2/8/22 Free Ebook “8 Valentine-Themed Tabletop Games for Date Night”

Book Cover Image Credit: harpercollins.com

Here’s a fun game I created, similar to my Christmas Cookies game over here. Get ready to play it for Valentine’s Day! This is one of the games I have included in the PDF download linked way down at the bottom of this post, “8 Valentine-Themed Tabletop Games.”

First, if you can, get the picture book Sugar Cookies: Bite-sized Lessons in Love by Amy Krouse Rosenthal from your local public library. If not, no worries! You can listen to it being read aloud here in YouTube.

It would be so totally fun to have a plate of sugar cookies on the center of the table. (Find out ahead of time if any guests are sugar-free or gluten-free and prepare accordingly. I’ve got a gluten free sugar cookie recipe linked over here.)

Pass out pen or pencil to everyone and stacks of identical sizes of paper, like 8 ½ x 11 cut into fourths.

Read the book the whole way through to the group, or listen to it on YouTube (link above). 

Have everyone write down one word that relates to love and/or Valentine’s Day. It could be a positive emotion, or an adjective, verb, or adverb. Words like the following:

Desire

Darling

Honor

Respect

Reciprocate

Adorable

Sweetly

Lovely

Softly

Valentine 

Serve

Romantic

Everlasting Love

Precious

Affectionately

Commitment

Cutely

 Go ahead and use these words if people are having a hard time thinking of words on their own.

Person whose name starts with the closest letter to the letter “L” starts first as the first judge. The judge announces his word. Everyone now defines that word, just like in the book, in terms of cookies, by writing his/definition on a piece of paper.  That means each player uses the word “cookie” in the definition. He or she writes, “Respect  means….(with the person’s answer using the word ‘cookie.’ )”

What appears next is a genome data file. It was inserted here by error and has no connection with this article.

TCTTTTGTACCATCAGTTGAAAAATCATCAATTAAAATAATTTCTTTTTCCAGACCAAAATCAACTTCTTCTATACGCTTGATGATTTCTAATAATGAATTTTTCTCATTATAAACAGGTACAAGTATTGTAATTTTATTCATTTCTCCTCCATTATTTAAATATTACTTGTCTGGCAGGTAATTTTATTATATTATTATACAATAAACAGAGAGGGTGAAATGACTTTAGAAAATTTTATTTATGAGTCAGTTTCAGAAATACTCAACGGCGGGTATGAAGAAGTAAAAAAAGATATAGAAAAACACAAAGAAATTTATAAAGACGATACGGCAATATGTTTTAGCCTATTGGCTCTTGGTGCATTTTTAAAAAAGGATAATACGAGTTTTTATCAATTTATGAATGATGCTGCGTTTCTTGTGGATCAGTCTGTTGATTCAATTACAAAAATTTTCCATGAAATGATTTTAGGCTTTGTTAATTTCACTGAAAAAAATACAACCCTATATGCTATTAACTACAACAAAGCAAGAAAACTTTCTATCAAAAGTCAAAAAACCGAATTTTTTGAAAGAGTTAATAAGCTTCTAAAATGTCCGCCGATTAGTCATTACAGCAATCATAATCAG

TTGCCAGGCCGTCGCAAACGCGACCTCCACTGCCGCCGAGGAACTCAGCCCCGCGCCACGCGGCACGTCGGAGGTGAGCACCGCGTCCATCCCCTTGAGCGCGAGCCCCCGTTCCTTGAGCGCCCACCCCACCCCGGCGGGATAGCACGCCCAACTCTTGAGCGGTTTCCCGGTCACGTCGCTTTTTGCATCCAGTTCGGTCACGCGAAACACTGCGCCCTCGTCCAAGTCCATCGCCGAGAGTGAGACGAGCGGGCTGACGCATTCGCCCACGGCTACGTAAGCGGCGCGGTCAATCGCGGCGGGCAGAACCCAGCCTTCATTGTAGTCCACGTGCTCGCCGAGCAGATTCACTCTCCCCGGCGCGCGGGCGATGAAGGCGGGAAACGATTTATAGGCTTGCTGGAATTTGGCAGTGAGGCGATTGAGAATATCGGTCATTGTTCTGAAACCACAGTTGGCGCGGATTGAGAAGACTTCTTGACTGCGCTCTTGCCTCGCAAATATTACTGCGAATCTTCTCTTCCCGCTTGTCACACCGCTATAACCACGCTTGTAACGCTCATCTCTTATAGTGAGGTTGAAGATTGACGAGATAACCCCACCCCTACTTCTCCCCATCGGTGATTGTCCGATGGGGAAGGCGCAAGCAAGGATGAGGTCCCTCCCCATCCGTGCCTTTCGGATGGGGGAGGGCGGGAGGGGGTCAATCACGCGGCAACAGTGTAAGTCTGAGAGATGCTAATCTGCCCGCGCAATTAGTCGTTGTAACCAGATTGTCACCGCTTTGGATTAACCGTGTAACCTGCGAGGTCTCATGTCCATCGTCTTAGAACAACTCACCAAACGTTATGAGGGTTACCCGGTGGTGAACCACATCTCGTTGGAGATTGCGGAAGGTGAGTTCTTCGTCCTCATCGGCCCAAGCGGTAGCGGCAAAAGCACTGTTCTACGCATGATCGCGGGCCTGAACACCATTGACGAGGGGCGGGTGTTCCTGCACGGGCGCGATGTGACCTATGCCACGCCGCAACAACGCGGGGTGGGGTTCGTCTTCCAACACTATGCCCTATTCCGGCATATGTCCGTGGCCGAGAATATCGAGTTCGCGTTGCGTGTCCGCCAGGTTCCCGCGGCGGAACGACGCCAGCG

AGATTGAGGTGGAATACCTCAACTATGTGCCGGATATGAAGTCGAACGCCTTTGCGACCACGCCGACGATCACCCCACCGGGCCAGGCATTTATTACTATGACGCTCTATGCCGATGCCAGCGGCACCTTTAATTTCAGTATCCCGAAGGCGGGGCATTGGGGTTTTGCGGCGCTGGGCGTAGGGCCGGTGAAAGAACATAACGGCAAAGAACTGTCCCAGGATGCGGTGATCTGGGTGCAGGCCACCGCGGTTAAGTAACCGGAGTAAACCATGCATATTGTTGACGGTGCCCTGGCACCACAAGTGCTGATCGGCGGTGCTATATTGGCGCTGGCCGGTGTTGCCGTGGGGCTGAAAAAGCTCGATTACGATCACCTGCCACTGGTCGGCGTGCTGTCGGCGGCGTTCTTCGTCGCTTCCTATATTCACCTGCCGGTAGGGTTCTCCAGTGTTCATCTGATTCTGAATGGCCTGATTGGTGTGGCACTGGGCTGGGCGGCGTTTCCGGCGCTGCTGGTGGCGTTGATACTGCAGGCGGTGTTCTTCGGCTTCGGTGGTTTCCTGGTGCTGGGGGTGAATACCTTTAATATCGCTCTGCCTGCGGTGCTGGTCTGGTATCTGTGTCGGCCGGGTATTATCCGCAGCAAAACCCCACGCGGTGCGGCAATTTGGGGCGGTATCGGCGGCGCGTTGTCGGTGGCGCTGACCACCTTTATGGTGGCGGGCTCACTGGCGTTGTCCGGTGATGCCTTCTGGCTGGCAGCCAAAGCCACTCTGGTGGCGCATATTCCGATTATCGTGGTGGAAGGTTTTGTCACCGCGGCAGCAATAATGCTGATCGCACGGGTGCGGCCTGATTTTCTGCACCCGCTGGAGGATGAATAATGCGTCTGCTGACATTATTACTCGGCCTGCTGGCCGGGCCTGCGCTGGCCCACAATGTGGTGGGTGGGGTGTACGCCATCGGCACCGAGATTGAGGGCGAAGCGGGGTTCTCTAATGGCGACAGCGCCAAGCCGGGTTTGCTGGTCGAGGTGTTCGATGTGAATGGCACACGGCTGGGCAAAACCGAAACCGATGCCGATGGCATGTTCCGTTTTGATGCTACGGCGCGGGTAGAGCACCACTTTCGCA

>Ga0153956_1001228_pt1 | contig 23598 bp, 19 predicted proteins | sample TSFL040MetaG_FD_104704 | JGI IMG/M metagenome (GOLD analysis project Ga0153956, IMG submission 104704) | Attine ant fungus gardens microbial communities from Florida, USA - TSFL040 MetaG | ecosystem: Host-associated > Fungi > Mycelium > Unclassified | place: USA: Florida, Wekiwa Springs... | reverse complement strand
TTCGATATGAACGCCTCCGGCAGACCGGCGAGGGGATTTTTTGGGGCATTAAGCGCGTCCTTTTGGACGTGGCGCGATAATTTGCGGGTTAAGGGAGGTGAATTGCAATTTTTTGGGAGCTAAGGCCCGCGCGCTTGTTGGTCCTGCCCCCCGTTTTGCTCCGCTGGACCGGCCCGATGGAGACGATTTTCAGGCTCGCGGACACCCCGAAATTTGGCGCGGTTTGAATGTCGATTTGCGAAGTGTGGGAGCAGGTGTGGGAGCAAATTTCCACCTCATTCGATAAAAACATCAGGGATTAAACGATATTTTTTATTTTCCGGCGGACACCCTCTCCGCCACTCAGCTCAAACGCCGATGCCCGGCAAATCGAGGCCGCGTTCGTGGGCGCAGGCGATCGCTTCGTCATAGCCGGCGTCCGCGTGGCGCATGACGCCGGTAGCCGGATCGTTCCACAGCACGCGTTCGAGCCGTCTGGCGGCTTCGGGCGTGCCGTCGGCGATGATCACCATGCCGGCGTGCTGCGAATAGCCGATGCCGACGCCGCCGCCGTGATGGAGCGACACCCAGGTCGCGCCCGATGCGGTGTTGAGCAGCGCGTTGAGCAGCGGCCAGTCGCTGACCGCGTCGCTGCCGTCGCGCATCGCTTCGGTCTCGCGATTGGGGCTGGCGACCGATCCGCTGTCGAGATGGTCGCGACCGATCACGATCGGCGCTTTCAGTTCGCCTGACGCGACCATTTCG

So, for example, in the book, the first word explained in terms of cookies was “endearment.” 

“Endearment means ‘Come here, my sugar, my cookie, my sweet little morsel!’

The next example in the book is  “considerate.” “Considerate means I waited until you came home until I licked the dough so we could do it together.” 

So you can see that you can use the word cookie figuratively or literally in your definition, as long as you use the word.

This was my first attempt at making gluten-free sugar cookies. Recipe is linked below.

Each player turns his/her paper to the judge after writing his/her definition on the paper. The judge reads the papers out loud and picks the best one. The judge turns his paper with the word on it to the winning player to use a point awarded. First player to get to a predetermined point value wins, such as 3, 5, 10, depending on the size and attention/engagement of the group. Or play until everyone has had a turn to be the judge with the winner being the one with the most points. 

Alternate way to play: Instead of being the judge, the judge is the host and reads aloud each answer and each player guesses who said what answer. Keep score on a piece of paper with each correct guess worth one point and play to a predetermined point value. 

Enjoy eating the sugar cookies at the end of the game! If you want more Valentine’s Day game ideas, check out my FREE ebook linked below.

My cookies never look as good as those on food blogs but they are still yummy!
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